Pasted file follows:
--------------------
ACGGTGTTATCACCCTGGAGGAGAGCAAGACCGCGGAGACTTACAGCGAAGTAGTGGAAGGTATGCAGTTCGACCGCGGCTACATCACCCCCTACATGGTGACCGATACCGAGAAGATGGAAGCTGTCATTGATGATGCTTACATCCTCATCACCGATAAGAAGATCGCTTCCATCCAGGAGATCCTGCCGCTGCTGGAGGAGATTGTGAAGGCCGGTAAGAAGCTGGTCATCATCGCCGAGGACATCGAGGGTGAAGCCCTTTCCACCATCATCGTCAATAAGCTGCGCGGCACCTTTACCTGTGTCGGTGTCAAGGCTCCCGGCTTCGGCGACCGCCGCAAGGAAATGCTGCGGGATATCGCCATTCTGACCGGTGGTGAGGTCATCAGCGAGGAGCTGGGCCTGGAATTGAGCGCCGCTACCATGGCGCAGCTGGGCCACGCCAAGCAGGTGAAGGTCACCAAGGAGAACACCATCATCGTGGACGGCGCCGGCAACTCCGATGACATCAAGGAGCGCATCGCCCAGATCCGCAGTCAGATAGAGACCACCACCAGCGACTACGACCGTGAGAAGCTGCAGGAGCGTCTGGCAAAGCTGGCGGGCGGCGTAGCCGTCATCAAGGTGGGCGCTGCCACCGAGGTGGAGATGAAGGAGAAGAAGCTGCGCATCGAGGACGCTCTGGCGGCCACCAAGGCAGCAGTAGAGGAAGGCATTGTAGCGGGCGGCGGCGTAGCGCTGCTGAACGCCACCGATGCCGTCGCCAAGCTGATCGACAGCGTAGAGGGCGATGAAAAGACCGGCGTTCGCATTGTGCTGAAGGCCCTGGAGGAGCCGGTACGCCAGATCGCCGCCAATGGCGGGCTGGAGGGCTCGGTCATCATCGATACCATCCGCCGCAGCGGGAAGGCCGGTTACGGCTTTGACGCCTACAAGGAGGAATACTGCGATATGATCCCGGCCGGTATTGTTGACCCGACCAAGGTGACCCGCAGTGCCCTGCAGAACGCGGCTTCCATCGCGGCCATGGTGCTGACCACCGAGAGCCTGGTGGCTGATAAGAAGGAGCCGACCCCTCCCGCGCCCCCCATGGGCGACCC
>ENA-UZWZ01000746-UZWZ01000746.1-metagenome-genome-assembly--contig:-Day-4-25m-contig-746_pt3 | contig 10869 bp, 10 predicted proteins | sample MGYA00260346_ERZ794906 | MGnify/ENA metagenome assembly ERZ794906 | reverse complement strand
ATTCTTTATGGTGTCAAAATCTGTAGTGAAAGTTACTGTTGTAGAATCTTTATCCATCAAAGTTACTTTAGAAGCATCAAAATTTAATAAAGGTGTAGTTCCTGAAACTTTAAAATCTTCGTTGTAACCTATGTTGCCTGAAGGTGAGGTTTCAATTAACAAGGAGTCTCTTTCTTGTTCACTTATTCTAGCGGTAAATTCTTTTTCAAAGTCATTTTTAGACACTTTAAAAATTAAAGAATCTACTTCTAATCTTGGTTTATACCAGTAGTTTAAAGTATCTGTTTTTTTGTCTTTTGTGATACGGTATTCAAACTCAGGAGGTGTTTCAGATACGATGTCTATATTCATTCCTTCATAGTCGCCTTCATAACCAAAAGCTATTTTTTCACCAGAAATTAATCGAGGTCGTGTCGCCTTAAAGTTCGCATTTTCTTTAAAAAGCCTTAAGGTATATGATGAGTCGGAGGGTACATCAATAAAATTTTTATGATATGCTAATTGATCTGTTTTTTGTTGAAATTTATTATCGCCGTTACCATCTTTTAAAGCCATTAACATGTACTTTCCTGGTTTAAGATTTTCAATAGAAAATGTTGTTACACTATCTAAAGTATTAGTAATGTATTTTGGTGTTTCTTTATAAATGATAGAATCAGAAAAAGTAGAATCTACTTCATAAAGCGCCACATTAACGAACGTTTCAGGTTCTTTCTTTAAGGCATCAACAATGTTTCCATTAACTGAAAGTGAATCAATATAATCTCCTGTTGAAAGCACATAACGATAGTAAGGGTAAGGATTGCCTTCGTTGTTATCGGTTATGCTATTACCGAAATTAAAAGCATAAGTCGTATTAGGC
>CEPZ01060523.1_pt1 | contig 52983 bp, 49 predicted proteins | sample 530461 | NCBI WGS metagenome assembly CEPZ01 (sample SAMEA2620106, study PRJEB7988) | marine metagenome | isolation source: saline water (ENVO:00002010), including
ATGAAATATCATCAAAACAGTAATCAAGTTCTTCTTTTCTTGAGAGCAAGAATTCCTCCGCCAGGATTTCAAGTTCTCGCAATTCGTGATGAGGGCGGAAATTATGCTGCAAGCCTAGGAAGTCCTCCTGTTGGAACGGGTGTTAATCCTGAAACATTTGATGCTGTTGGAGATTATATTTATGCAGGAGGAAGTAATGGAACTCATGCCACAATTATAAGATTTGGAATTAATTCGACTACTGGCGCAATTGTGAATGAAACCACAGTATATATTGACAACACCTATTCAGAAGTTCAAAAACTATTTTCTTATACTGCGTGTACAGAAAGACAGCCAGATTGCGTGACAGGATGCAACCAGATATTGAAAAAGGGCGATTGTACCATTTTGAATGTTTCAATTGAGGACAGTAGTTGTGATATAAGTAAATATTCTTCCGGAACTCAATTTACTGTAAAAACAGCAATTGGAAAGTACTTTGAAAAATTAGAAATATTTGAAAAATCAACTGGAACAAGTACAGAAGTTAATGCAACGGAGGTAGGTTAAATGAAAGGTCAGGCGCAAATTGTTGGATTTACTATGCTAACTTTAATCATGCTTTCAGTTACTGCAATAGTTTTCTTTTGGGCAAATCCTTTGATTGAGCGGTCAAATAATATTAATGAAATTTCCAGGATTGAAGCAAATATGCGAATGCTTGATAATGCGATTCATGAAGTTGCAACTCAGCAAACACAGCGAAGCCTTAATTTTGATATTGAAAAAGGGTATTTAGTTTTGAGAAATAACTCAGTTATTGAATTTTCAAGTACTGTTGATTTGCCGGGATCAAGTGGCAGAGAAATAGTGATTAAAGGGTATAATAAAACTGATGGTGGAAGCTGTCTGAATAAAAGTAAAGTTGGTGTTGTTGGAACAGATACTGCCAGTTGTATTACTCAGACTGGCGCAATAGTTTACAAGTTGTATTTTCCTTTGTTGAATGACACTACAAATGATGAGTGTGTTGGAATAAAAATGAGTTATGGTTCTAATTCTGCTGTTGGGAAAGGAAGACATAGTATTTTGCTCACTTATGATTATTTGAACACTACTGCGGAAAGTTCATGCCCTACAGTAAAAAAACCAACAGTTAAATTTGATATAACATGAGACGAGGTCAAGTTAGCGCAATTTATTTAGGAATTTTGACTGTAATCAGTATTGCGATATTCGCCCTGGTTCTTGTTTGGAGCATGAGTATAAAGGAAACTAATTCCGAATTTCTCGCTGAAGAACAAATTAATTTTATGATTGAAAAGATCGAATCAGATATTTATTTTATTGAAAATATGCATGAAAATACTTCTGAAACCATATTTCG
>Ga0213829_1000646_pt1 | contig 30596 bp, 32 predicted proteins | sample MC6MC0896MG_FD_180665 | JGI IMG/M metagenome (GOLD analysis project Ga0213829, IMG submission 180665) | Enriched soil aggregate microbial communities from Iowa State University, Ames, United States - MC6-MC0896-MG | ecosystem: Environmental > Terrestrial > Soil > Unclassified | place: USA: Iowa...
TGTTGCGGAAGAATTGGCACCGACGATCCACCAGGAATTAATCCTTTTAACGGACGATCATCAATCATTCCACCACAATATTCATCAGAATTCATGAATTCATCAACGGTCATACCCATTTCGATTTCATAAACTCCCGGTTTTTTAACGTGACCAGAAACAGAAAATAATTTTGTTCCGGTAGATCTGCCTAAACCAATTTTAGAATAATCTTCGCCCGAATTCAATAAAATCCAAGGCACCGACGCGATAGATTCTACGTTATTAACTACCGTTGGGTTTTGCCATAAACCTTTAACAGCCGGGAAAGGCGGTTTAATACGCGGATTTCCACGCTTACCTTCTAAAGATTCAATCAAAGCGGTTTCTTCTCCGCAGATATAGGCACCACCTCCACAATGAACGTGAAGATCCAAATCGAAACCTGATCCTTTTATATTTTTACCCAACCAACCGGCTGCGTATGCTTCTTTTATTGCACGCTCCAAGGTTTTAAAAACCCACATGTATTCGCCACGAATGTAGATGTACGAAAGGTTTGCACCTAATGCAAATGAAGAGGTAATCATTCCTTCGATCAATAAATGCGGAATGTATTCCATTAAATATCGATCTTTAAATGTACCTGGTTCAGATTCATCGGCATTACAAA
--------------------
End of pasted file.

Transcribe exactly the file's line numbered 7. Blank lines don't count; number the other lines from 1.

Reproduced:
TGTTGCGGAAGAATTGGCACCGACGATCCACCAGGAATTAATCCTTTTAACGGACGATCATCAATCATTCCACCACAATATTCATCAGAATTCATGAATTCATCAACGGTCATACCCATTTCGATTTCATAAACTCCCGGTTTTTTAACGTGACCAGAAACAGAAAATAATTTTGTTCCGGTAGATCTGCCTAAACCAATTTTAGAATAATCTTCGCCCGAATTCAATAAAATCCAAGGCACCGACGCGATAGATTCTACGTTATTAACTACCGTTGGGTTTTGCCATAAACCTTTAACAGCCGGGAAAGGCGGTTTAATACGCGGATTTCCACGCTTACCTTCTAAAGATTCAATCAAAGCGGTTTCTTCTCCGCAGATATAGGCACCACCTCCACAATGAACGTGAAGATCCAAATCGAAACCTGATCCTTTTATATTTTTACCCAACCAACCGGCTGCGTATGCTTCTTTTATTGCACGCTCCAAGGTTTTAAAAACCCACATGTATTCGCCACGAATGTAGATGTACGAAAGGTTTGCACCTAATGCAAATGAAGAGGTAATCATTCCTTCGATCAATAAATGCGGAATGTATTCCATTAAATATCGATCTTTAAATGTACCTGGTTCAGATTCATCGGCATTACAAA